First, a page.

You’ll find Jes Scholz’s episode transcript here.

Managers can and should challenge received wisdom

My conversation with Brian Hale, VP, Growth at DoorDash (and formerly a VP at Facebook / Meta) went down some serious management and leadership rabbit holes. It’s going to be one of the last episodes in the season, so you’ll have to wait to hear it in its entirety, but there were a few unconventional pieces of advice he gave that have really stuck with me since we spoke:

1. Encourage your team to over correct on the path to personal development

“Try making the other mistake. Until you’ve gone too far, you won’t know where the middle is”

This is a piece of personal development advice that Brian credits to another VP at Facebook / Meta, Mark Rabkin. Brian was recounting some of the best personal development advice he had been given. He had heard repeatedly over the years that he could be “too nice” (in a very Canadian way) and would be more effective if he could find a way to be more assertive and direct. It landed best when he was encouraged to make “the other mistake”. When his manager later heard feedback that he had been too blunt (actually in a conversation where his manager assessed he was in the right!), the manager celebrated, and helped Brian see the good that came from the conversation despite the negative feedback. Since then, Brian has recounted that he has found it easier to get the balance right between nice phrasing, being a supportive colleague, and ensuring his perspective is heard and acted upon.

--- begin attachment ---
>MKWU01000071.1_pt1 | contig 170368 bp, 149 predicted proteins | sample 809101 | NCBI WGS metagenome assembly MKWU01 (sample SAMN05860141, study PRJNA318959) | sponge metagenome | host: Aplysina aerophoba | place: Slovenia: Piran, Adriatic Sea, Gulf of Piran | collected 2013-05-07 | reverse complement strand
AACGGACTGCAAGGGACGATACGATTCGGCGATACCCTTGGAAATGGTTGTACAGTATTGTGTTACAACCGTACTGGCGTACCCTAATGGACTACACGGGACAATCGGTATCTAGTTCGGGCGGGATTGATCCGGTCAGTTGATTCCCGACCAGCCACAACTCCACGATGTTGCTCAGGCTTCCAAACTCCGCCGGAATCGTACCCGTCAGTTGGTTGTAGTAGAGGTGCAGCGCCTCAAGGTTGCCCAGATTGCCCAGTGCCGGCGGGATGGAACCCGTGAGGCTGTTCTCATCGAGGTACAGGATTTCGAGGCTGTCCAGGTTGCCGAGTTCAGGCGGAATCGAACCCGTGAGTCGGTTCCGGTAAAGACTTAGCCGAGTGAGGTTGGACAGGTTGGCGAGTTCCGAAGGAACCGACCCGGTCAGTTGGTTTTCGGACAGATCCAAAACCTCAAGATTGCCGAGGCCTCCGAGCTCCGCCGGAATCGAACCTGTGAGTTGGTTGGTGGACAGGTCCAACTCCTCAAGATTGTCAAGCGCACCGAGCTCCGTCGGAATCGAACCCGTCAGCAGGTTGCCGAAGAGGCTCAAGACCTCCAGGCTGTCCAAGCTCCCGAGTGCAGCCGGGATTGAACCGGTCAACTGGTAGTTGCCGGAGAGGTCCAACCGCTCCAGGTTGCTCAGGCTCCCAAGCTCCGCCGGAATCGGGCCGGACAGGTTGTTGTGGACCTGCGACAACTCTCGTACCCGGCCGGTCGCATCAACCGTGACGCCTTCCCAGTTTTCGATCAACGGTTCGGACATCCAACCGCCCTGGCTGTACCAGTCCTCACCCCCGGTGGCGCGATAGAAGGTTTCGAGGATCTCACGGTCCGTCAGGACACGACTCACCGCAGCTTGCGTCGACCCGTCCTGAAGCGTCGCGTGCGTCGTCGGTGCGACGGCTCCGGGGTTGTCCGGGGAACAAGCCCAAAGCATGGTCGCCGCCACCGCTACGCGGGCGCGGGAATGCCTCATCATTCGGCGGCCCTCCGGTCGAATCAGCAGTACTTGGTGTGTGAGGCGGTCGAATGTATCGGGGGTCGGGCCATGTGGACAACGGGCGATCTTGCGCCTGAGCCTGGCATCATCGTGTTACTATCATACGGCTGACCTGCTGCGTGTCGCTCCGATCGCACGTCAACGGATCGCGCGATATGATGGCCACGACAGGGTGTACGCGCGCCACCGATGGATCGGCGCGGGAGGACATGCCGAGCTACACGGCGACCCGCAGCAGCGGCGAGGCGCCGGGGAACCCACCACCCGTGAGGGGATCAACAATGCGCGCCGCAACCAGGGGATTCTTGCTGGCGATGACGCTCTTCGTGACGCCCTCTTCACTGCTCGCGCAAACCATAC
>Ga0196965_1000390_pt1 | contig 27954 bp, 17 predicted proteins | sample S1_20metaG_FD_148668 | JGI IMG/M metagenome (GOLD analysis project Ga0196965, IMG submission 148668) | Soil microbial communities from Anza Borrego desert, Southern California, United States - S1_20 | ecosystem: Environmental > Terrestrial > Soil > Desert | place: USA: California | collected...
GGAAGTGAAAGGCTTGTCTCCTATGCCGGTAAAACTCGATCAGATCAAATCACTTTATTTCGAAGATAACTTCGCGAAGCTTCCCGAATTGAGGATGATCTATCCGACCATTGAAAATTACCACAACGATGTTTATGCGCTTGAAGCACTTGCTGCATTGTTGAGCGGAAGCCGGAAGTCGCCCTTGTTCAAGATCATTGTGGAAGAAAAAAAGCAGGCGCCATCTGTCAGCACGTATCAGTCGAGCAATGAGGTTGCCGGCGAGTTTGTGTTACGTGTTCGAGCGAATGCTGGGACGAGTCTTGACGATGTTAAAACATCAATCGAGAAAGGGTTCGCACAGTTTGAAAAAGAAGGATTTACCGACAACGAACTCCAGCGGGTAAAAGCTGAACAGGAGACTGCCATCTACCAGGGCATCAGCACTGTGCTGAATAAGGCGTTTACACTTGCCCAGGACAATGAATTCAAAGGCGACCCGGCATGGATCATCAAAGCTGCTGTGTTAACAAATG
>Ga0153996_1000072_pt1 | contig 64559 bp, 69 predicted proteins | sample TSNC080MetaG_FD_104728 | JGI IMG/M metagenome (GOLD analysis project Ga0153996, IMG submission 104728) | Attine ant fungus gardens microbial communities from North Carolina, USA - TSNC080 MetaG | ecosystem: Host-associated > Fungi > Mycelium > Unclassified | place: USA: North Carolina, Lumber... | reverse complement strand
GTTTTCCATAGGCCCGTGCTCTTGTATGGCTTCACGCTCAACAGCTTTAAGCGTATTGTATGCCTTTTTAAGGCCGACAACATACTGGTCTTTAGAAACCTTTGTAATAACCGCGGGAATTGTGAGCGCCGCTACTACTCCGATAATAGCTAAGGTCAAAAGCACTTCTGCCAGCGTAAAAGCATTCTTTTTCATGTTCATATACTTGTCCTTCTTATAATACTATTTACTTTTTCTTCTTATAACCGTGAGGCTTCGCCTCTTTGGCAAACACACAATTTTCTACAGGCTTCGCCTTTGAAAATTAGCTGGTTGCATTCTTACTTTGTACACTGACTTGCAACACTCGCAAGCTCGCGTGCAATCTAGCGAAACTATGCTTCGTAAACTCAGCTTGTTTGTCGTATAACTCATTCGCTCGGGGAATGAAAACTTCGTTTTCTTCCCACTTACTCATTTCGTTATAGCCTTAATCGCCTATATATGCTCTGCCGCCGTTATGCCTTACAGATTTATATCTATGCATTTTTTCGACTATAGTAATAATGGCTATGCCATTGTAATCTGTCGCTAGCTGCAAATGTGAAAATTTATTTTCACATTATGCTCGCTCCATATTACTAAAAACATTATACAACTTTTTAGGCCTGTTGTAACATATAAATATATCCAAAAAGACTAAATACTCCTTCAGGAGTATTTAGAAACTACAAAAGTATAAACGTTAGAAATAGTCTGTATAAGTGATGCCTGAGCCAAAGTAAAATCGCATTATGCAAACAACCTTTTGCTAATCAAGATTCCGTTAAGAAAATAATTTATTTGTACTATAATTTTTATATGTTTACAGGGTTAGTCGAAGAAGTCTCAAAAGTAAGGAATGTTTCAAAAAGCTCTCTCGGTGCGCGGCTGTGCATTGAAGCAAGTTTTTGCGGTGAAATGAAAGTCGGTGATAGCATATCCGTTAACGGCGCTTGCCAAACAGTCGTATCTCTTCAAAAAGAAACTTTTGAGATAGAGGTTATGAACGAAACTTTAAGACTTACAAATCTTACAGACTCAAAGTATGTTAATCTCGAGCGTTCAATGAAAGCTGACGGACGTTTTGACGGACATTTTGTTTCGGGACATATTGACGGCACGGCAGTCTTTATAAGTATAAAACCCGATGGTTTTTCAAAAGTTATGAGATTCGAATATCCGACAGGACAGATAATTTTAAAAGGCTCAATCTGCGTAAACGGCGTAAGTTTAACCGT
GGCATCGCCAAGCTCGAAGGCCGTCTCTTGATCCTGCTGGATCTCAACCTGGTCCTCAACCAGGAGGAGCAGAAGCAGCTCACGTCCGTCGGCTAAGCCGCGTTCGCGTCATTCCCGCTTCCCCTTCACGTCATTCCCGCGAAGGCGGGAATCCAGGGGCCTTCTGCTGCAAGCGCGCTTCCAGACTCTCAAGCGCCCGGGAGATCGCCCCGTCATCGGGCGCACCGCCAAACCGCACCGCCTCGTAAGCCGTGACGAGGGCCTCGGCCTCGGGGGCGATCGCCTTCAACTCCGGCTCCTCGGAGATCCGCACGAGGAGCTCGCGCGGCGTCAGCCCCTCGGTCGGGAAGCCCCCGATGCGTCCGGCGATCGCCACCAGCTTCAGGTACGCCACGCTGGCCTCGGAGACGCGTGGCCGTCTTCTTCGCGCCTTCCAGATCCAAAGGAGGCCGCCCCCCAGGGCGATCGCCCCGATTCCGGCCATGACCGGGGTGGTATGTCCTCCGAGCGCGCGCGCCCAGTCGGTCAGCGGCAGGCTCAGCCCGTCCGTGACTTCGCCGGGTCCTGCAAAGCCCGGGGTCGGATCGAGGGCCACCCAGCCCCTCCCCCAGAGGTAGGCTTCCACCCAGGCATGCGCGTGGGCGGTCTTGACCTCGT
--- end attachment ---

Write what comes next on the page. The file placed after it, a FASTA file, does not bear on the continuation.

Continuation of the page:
2. You might benefit from staying in a job longer than the received wisdom suggests

Brian acknowledged that his own personality has this come naturally: “I’m … very dogged about things… I just stick with things for a really long time.” (Me too! Brian was at Facebook / Meta for over a decade and I last interviewed for a job in 2003. And Kieran was at Hubspot for 10 years.)

Having said that, the reasoning made perfect sense:

  • You can accumulate a lot of value over time by thinking about approaches that compound
  • You get to know how the company ticks and how everything works so you can become much more valuable
  • There is a huge switching cost during which you are working to get ramped up, and if you do that too often, you damage your long-run impact

Now, obviously Brian joined Facebook in the early days, so this rhymes with Sheryl Sandberg’s famous saying “If you’re offered a seat on a rocket ship, don’t ask what seat. Just get on.” and so we dug into it a bit to let me quiz him on when it does and doesn’t apply. Brian’s view was that you should seek to stick around in one place if “you’re at a company that’s actually growing pretty fast and has a long runway and you’re good at what you do, and you’re in a spot where your manager and their manager also know about you and know about your work.”

Brian Hale’s episode will be released in a few weeks. You can catch the earlier episodes (1-5) of The Business Class Lounge now or subscribe to the podcast channel to be the first to get in to Brian’s epsiode when it’s out.

Want more?

There’s tons more of these kinds of lessons in each of the episodes from The Business Class Lounge, subscribe wherever you get your podcasts. I’d love to hear your thoughts too - what were your key takeaways? DM me on Twitter or LinkedIn. If you’re a CMO, SVP/VP/Director of Marketing and wouldn’t mind sharing your insights and experiences with me and be my guest on the next season, email me on